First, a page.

“It was the first time in my life I had played sport when I wasn’t in pain from it.”
With a new way to fall in love with basketball, Peers was all in—and the wheelchair basketball community was ready to embrace a talented player. Peers has fond memories of athletes from opposing teams coaching them, even in the middle of a game, or helping fix their broken wheelchair on the sidelines so they could keep playing.
“I realized that this was a sport where the athletes knew they had to support the flourishing of all their members in order to support the flourishing of the game,” says Peers.
It was through wheelchair basketball, too, that Peers would ultimately get their diagnosis of muscular dystrophy.
“As a non-disabled athlete, I could never have played at the international level,” they say. “But at my second national [tournament], a classifier saw me—I have a very characteristic walk—and came up to me and asked what my disability was. I said ‘I don’t have one!’ And then she laughed and asked if I’d seen a neurologist.
“And you can just imagine me in the doctor’s office, getting this ‘really difficult news’ of a diagnosis, and me just smiling ear to ear, thinking, ‘Hey, I get to play on the national team now!’”
Since that day, Peers’s evolving understanding of their disability and gender has taken them on a path they had never expected through the highest levels of sport and beyond.
Fellow Canadian Paralympian Stephanie Dixon says Peers’s insights into disability and queer identity have been transformative—for the broad culture of Canadian sport, and for Dixon themself. The two were both on Canada’s 2004 Paralympian team, with Peers playing wheelchair basketball and Dixon winning one gold, six silver, and one bronze in swimming events. Now, Peers is a mentor to Dixon, who has also gone into academia in their post-Paralympic career.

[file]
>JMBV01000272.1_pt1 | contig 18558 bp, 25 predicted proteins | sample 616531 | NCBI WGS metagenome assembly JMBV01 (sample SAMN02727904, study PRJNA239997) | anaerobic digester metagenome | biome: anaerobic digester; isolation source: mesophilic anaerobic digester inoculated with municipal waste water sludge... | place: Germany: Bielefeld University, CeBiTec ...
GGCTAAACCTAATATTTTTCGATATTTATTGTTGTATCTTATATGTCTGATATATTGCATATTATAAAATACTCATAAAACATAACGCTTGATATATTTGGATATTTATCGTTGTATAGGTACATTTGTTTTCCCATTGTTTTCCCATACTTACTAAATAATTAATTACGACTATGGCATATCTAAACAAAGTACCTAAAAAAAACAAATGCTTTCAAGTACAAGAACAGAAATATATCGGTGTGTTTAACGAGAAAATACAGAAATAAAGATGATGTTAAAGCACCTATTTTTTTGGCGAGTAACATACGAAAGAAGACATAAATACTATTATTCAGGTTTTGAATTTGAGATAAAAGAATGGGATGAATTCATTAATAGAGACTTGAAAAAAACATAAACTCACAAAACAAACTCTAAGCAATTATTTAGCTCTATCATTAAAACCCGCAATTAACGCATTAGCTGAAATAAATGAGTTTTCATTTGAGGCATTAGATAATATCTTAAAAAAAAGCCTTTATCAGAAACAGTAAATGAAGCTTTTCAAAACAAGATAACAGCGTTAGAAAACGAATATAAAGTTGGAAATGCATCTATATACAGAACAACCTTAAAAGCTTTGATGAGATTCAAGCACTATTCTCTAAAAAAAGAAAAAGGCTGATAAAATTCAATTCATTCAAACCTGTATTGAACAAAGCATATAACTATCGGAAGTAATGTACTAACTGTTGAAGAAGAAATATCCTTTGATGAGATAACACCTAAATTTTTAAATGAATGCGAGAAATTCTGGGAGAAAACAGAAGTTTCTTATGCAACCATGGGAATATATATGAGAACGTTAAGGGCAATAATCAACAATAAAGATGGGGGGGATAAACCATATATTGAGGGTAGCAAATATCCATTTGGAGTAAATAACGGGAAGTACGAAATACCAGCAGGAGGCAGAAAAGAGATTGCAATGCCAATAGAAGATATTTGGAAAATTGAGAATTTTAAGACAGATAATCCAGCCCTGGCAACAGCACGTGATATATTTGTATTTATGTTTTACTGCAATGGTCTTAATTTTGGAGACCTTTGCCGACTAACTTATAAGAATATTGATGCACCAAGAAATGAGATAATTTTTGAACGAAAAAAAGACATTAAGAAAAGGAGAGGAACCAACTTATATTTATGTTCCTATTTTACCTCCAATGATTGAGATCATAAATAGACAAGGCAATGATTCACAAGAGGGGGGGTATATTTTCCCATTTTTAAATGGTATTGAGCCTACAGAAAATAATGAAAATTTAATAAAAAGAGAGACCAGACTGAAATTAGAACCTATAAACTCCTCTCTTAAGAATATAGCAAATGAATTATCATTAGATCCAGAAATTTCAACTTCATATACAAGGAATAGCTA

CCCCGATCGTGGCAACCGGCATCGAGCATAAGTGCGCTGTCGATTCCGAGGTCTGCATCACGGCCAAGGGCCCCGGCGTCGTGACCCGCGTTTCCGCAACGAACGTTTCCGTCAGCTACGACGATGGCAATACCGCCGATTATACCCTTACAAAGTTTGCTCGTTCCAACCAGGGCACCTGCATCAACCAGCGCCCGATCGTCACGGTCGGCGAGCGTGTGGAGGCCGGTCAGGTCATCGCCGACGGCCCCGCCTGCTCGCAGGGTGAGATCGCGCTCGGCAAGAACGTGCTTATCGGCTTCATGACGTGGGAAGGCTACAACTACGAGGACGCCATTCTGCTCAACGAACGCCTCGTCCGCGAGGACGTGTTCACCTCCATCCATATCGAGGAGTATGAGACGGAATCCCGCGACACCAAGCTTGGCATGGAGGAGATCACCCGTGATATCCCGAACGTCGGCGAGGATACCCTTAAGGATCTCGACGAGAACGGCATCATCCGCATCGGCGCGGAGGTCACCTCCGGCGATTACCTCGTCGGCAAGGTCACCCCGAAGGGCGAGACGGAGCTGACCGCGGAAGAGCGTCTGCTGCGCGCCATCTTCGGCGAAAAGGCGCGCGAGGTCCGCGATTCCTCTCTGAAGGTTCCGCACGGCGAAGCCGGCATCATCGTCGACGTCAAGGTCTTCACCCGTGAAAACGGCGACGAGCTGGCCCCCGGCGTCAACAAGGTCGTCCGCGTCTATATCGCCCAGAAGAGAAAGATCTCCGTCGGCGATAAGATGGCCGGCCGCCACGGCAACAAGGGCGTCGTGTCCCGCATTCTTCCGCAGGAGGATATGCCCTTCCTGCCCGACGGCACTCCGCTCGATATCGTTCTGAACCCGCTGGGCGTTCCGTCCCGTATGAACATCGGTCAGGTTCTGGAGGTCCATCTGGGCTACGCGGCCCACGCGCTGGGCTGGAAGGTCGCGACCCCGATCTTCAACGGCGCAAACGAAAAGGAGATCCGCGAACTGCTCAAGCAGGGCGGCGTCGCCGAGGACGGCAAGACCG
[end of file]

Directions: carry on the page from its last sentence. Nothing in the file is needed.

“In all the areas—whether it’s the arts or academia or deconstructing gender or inspiration porn and Paralympians—Danielle is giving words to things and feelings that we’ve been struggling with,” says Dixon. “They are showing us ways of understanding ourselves in a much more deep and rich and nuanced way that blows these narrowing discourses wide open.”
But in the mid-2000s, when Peers was playing and coaching, they knew it wasn’t safe to be out as a queer or non-binary athlete—universities had rules on the books about not hiring gay coaches, and gender nonconforming athletes were often mocked or harassed by coaches and fellow players.
Still, there were other queer athletes whom Peers got to know over the years—players who were “out in the bedroom” or “out in the living room” with their queer loved ones and communities, but mostly kept that part of their lives separate from their athletic career.
When Peers’s fellow queer athletes quietly made themselves known and invited Peers into friendly, supportive spaces, it was a vital message that “there are athletes like you here, and you are welcome,” they say.
“I was lucky to have people like that, and people who were already out in the sport,” says Peers. “I think we tend to imagine trail-blazers as the folks who are out and proud and waving flags. We don’t think about the kinds of things that queer folks who don’t have that security do to support each other in these environments that had long been unsafe.”